AstraZeneca's Turnaround Story Hasn't Started Yet

Anyone hoping to begin hearing a nice turnaround story from AstraZeneca in the third quarter will have to wait longer. The British drugmaker reported its financial results on Oct. 31. A Halloween announcement was appropriate -- because the numbers were scary.

Down all around
Where do we start? AstraZeneca's revenue of $6.25 billion was down 4% year over year at constant exchange rates. Core operating profit was down 29%, to $2.03 billion. Earnings also fell 16%, to $0.99 per share. Core earnings dropped 26% to $1.21 per share. Wall Street expected earnings of $1.25 per share.

Although the numbers were scary, they weren't shocking -- they were expected. Around half of AstraZeneca's sales declines stemmed from the loss of patent exclusivity for drugs. Arimidex, Atacand, Crestor, Nexium, Seroquel IR, and Seroquel XR all experienced revenue drops, due partially to generic competition -- although only in parts of the world for some of the drugs.

Even though Crestor still hasn't lost patent exclusivity yet in the U.S., sales fell by 14%. That's actually worse than the overall decline of 11%. The top-selling drug for AstraZeneca still accounts for more than 20% of the company's total revenue.

To make matters worse, AstraZeneca is also now being investigated by the U.S. Department of Justice over a clinical study that played a key role in obtaining regulatory approval for cardiovascular drug Brilinta. No details were provided about the nature of the DOJ investigation. AstraZeneca management expressed "full confidence" in the study results.

Developing a plot
If AstraZeneca is truly to have a turnaround story, the plot will likely need to start with the alliance it formed with Bristol-Myers Squibb . Several diabetes drugs jointly marketed by the two companies are doing pretty well.

The Byetta/Bydureon franchise had the most commercial success last quarter, racking up sales of $100 million for AstraZeneca. Onglyza wasn't far behind, with sales of $93 million. Forxiga, which gained approval in Europe in late 2012, hasn't taken off significantly, so far. The drug generated sales of only $3 million in the third quarter.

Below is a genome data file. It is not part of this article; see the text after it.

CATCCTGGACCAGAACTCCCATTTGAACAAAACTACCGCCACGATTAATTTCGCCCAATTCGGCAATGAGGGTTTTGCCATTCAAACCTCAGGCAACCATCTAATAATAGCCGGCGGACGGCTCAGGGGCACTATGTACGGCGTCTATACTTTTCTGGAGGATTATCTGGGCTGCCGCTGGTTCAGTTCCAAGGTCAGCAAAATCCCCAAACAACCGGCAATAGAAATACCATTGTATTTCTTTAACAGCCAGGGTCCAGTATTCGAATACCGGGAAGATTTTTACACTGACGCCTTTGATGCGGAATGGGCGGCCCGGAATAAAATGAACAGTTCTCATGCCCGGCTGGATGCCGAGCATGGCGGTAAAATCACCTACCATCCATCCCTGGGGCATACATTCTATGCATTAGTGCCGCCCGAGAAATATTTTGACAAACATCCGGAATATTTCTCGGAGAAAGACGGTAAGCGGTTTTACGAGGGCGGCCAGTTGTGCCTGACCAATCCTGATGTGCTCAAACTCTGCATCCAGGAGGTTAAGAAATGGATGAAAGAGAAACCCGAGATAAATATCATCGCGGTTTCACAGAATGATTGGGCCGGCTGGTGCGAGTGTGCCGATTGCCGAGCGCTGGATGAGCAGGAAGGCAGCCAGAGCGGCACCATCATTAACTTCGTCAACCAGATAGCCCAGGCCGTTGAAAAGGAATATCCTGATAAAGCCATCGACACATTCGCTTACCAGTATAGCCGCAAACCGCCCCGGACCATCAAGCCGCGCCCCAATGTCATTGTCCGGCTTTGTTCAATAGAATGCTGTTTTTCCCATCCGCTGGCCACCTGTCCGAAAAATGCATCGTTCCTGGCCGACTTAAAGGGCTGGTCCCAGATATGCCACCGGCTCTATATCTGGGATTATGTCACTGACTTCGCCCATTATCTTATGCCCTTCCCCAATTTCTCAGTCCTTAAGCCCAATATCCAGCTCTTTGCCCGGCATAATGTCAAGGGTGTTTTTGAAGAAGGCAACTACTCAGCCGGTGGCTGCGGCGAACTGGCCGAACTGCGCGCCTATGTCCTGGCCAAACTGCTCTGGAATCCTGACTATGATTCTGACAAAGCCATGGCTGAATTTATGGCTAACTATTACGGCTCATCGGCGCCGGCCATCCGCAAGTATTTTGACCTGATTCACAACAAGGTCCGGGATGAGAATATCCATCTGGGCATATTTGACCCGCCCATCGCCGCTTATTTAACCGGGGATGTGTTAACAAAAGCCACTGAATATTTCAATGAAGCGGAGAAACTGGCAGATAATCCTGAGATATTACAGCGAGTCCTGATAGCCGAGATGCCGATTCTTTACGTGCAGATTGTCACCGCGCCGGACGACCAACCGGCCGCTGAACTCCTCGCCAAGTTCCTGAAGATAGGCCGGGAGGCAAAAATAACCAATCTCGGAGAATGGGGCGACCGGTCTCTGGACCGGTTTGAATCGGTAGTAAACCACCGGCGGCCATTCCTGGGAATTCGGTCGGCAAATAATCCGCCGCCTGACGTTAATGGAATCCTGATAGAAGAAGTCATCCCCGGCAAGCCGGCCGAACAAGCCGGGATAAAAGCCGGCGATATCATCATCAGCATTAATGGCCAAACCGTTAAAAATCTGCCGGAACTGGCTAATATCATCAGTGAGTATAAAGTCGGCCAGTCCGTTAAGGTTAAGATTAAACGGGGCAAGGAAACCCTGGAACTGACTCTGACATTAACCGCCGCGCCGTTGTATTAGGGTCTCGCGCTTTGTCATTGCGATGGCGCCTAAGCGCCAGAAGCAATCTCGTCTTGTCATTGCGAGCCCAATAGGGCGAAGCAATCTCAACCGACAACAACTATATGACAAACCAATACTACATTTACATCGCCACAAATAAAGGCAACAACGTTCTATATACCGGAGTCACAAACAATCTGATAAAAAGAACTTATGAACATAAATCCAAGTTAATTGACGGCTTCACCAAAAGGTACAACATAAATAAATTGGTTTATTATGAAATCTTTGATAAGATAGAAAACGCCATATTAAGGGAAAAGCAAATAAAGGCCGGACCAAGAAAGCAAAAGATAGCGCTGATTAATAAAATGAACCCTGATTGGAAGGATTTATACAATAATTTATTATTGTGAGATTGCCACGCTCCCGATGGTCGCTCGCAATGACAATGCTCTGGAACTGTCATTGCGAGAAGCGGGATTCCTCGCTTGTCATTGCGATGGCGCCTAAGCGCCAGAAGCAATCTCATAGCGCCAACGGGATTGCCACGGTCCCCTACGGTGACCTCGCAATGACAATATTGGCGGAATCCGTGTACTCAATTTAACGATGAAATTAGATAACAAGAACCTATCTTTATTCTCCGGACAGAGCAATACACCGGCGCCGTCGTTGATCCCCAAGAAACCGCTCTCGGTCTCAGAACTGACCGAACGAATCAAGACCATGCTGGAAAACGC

Other partnerships could also help with AstraZeneca's comeback. For example, the company teamed up with Amgen in 2012 to develop several compounds, including brodalumab. The psoriasis drug is currently in a late-stage study. Amgen is taking the lead in development and potential commercialization efforts for brodalumab.

Brilinta/Brilique was expected to have a starring role in AstraZeneca's turnaround. However, sales haven't grown nearly as much as many observers expected. The full impact of the just-announced DOJ investigation is also yet to be seen.

AstraZeneca submitted a New Drug Application, or NDA, for Epanova as a treatment for patients with severe hypertriglyceridemia earlier this year. A decision from the FDA is scheduled for May 2014. The company also hopes to file for a Crestor/Epanova combo in treating patients with high (but not as severe) tryglyceride levels.

Amarin's recent setbacks from the FDA probably mean those plans will be farther in the future than AstraZeneca would have liked. An FDA advisory panel voted against recommending approval for Amarin's Vascepa in treating patients with high triglyceride levels, stating that a cardiovascular outcomes study would be needed. Earlier this week, the FDA also rescinded its previously granted special protocol assessment agreement for the supplement regulatory submission. AstraZeneca will almost certainly now need to proceed with its own outcomes study prior to filing for approval.

During the conference call following the release of its third-quarter results, AstraZeneca's management was asked when the "trough year" for revenue and earnings would be reached -- in other words, when will the turnaround be visible. Outgoing CFO Simon Lowth responded basically with the answer, "We won't say." This turnaround story just might require a good deal more time to even begin. 

Getting paid to wait
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